Reading, Teaching, Learning

Tuesday, February 25, 2014

Nonfiction Wednesday


I'm excited that Alyson Beecher, at Kid Lit Frenzy, is continuing her Nonfiction Picture Book Challenge for the third year in a row.
 
 
The nonfiction books I read last week:
 
The Long, Long Journey: The Godwit's Amazing Migration
 
 
 
I really enjoy Sandra Markle books. I liked learning about the godwit and its amazing journey from Alaska to New Zealand every September and October. What I especially liked is that the people of New Zealand celebrate the godwits' arrival and departure. Beautiful illustrations accompany this informative and entertaining book.  Here are some other Markle books I've read, all of which are great for the classroom library:
 
  What If You Had Animal Teeth!?  Snow School  Bats: Biggest! Littlest! 
 
Volcano Rising
 
 
2013-book, nonfiction, nonfiction-challenge-2014, onomatopeoia, picture-book, science
 
 
I liked how this author described volcanoes as creative. "But volcanoes are not just destructive. Much more often, volcanoes are creative. They grow taller and wider. They form majestic mountains. And they build new islands where there were none before." I also thought the illustrations were beautiful. This would be a good book to teach onomatopoeia while sneaking in some nonfiction! Great "Volcano Vocabulary" in the back.
 
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JFK by Jonah Winter, illustrated by AG Ford
 
 
 
Jonah Winter was only one year old in Dallas, TX when he saw John F. Kennedy drive by, only moments before he was assassinated. He writes of the legacy of JFK's Irish Catholic family and how John rose to power to become the President of the United States. The vivid illustrations capture the Kennedy family's charisma and Camelot-like charm.
 
Nest
 
 
 
 
Through simple text (only one word per two-page spread) and eye-catching illustrations, Hurley captures the essence of the life cycle of robins (which is symbolic of growing up for all of us). The author's note contains lots of information about robins.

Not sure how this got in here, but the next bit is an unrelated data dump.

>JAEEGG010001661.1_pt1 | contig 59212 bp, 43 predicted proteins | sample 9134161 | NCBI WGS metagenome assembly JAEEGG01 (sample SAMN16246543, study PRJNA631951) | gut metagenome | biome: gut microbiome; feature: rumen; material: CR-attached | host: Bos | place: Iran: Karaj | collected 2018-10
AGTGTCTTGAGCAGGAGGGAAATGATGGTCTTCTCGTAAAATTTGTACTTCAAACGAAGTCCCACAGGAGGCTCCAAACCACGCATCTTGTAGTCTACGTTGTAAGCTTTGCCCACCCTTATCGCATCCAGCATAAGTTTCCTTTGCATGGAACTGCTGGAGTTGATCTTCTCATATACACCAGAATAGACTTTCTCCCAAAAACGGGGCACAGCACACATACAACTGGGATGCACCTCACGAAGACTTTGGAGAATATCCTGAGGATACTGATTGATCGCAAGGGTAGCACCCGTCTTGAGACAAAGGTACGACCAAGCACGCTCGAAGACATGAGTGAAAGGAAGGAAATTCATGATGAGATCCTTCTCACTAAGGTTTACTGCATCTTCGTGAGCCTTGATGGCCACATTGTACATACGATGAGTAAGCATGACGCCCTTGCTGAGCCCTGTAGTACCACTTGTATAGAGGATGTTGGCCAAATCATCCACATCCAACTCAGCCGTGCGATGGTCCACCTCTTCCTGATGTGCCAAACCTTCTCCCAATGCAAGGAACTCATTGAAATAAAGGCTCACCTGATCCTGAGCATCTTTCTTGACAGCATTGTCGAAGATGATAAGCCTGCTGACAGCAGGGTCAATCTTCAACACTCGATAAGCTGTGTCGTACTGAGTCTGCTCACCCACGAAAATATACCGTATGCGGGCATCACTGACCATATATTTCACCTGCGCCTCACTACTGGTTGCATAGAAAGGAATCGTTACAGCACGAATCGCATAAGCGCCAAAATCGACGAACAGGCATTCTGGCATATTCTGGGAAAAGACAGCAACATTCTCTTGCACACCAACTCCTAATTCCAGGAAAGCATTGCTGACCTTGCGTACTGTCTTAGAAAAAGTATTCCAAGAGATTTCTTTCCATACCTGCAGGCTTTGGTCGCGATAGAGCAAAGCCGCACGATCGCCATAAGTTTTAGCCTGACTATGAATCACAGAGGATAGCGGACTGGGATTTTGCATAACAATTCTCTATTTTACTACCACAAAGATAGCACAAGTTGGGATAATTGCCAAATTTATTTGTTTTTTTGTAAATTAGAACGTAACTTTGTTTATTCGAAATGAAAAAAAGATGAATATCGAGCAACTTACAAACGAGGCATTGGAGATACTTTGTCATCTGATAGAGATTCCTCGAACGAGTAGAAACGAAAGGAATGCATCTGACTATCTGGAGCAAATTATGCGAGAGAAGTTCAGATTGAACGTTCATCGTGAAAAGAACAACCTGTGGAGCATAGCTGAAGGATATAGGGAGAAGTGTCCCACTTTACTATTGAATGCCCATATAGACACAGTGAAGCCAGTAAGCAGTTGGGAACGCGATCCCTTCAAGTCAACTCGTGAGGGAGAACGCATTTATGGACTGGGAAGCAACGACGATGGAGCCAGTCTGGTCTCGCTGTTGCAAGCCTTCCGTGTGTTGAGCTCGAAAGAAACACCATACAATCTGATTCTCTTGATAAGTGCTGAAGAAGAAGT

I'm not exactly sure how to categorize this next one.  I'm choosing to put it with my nonfiction post, mostly because I just read it, and I want to share it NOW!

What's Your Favorite Animal?

What's Your Favorite Animal? by Eric Carle and Friends

 
 
I LOVED this compilation of children's artists' favorite animals! Some are funny, some are touching, and some are outlandish. All are wonderful. I'm going to use it for an upcoming memoir unit. I'm confident my students will want to write about memories of their favorite pets and animals. This copy came from the library, but I'll purchasing my own. It's definitely one you'll want for your classroom library. It would make a great gift book, also. Mini-biographies of the artists are at the end. All royalties from this book will go to The Eric Carle Museum of Picture Art, so when you buy it, it's also raising money to promote the arts. It's a win-win!
What nonfiction are YOU reading this week?
 

5 comments:

  1. Love seeing about The Long Long Journey, Holly. And I have Nest from the library-still haven't read & now I will! Also, I have Carle's new book-what a treasure it is! Thanks for the others, too-will look for Volcano Rising and JFK!

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  2. Love that you shared the Eric Carle here as nonfiction! I like that lines are becoming very blurred between fiction and non - just means more learning opportunities as far as I'm concerned. I love the look of The Long, Long Journey. I think I may need to own this title. I love books about migration and this looks gorgeous!

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    1. I debated whether or not to categorize it as nonfiction - I felt like the information on all the artists and the memoir-like descriptions of the artists' favorite animals lent itself toward NF. I agree - those lines are becoming more and more blurry due to the creativity of new NF authors! I think you'll love The Long, Long Journey!

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  3. Holly - thanks for these great books. Many I have seen and love - Animals, What if You Had Animal Teeth - my students LOVE this one! And I LOVE Nest. (BTY - do you know if the author is any relation to Barbara Herley - the NF children's author and national geographic photographer?) From your other recommendations, I am most interested in the Long, Long Journey - it looks like a must have for our school library - and my own collection! Thanks, Holly!

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  4. I'm glad I'm not the only one who gets confused about categorizing books. Nonfiction bird books seem to be popular nowadays so I'll have to check them out.

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